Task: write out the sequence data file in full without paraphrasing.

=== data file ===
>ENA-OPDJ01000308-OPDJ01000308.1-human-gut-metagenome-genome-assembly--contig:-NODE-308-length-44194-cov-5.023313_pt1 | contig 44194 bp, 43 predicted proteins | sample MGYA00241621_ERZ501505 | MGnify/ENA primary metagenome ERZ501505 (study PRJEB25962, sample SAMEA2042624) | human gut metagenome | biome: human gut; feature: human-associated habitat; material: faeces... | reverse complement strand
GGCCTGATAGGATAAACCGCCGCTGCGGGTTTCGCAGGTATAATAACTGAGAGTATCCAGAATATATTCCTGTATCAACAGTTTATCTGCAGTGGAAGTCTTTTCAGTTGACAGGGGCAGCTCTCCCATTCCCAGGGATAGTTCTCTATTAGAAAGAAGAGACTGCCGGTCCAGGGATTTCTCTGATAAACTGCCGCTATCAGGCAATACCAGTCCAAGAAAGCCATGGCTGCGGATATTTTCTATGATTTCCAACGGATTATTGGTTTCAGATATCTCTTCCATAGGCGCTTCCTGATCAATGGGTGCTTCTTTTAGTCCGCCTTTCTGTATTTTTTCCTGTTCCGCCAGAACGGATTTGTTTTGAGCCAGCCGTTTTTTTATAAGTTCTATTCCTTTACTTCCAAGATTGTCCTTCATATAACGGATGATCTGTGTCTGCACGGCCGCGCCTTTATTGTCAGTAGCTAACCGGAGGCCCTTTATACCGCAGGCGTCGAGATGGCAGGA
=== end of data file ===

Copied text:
>ENA-OPDJ01000308-OPDJ01000308.1-human-gut-metagenome-genome-assembly--contig:-NODE-308-length-44194-cov-5.023313_pt1 | contig 44194 bp, 43 predicted proteins | sample MGYA00241621_ERZ501505 | MGnify/ENA primary metagenome ERZ501505 (study PRJEB25962, sample SAMEA2042624) | human gut metagenome | biome: human gut; feature: human-associated habitat; material: faeces... | reverse complement strand
GGCCTGATAGGATAAACCGCCGCTGCGGGTTTCGCAGGTATAATAACTGAGAGTATCCAGAATATATTCCTGTATCAACAGTTTATCTGCAGTGGAAGTCTTTTCAGTTGACAGGGGCAGCTCTCCCATTCCCAGGGATAGTTCTCTATTAGAAAGAAGAGACTGCCGGTCCAGGGATTTCTCTGATAAACTGCCGCTATCAGGCAATACCAGTCCAAGAAAGCCATGGCTGCGGATATTTTCTATGATTTCCAACGGATTATTGGTTTCAGATATCTCTTCCATAGGCGCTTCCTGATCAATGGGTGCTTCTTTTAGTCCGCCTTTCTGTATTTTTTCCTGTTCCGCCAGAACGGATTTGTTTTGAGCCAGCCGTTTTTTTATAAGTTCTATTCCTTTACTTCCAAGATTGTCCTTCATATAACGGATGATCTGTGTCTGCACGGCCGCGCCTTTATTGTCAGTAGCTAACCGGAGGCCCTTTATACCGCAGGCGTCGAGATGGCAGGA